Porter explores the ‘how should a woman be’ in various forms though Margie’s unfolding 20 year journey. We watch her date, because she’s supposed to. Marry because it’s the right thing to do. Spend her husband’s wealth indiscriminately because that’s how we believe rich women conduct themselves. Abandon her husband and child to go looking for her truth, because that’s the trajectory of privileged spoiled women. Mourn a family member according to the methods forced upon her. And behave like a blood thirsty lion because, a woman who doesn’t fit into a neat category, is dangerous.

As frustrating as Maggie can be, with her limp noodle conviction and whiny woe is me refrain, we can’t help but feel empathy for her plight as a woman tossed and turned by the tides of societal mores that wish to shape her one way or another. And not just empathy, but in this #metoo new dawn, we feel a sisterhood with a woman trying to define herself in deference and then defiance of what is “expected”.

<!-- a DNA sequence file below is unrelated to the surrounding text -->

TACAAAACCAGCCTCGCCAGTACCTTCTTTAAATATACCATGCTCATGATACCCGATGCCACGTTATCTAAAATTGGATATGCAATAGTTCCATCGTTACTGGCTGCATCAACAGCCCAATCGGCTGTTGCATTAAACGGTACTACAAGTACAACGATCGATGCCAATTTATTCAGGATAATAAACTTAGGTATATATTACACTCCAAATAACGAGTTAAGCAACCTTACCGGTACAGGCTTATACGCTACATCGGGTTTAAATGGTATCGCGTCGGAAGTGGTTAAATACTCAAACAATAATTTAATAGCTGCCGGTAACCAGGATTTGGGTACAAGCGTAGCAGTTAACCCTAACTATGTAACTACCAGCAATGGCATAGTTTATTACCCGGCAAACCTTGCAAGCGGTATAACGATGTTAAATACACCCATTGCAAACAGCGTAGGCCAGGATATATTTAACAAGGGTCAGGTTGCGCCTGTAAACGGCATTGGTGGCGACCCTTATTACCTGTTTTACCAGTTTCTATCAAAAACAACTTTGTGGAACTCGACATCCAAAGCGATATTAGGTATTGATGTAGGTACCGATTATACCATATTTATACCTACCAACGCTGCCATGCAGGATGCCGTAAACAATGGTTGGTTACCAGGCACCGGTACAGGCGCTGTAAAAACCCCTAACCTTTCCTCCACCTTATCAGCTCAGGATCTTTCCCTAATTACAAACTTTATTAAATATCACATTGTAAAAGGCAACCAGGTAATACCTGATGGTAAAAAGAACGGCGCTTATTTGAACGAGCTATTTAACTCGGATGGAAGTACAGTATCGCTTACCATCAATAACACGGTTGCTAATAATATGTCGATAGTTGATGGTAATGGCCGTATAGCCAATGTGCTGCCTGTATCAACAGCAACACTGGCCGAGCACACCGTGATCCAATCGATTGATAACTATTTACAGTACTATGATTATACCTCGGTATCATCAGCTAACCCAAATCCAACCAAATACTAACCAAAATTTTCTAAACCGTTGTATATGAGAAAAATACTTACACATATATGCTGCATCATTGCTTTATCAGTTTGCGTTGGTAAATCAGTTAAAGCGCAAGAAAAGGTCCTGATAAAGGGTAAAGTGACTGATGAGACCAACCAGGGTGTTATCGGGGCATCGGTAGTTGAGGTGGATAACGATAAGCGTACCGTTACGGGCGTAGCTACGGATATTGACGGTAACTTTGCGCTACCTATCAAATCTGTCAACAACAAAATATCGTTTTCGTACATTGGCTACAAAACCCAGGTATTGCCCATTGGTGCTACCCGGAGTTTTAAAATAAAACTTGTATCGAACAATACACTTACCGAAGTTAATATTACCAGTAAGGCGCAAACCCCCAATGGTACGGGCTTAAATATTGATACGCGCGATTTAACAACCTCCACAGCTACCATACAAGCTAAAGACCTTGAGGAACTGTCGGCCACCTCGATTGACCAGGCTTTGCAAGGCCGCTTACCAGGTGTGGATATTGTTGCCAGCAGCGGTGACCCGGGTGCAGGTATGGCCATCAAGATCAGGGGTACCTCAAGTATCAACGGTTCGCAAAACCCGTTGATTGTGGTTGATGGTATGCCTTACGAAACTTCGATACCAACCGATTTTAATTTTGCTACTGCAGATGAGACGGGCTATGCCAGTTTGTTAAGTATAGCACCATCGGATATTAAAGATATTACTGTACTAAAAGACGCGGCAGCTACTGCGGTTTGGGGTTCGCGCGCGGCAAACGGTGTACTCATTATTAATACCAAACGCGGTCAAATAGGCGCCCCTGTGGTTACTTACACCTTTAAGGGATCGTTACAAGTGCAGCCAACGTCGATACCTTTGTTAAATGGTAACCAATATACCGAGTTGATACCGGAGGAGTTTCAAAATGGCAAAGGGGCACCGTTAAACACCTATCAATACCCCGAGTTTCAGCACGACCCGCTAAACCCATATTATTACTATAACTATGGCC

Nowhere is this better expressed than by the original musical interludes of Andrew Lynch, who appears sporadically, guitar in hand, to put Margie’s innermost thoughts to blunt song. It’s here we learn of her disappointments and false pretenses. It’s here that we learn of her fantasies of life. And it’s here that Lynch lovingly takes Porter’s words and sings them out loud.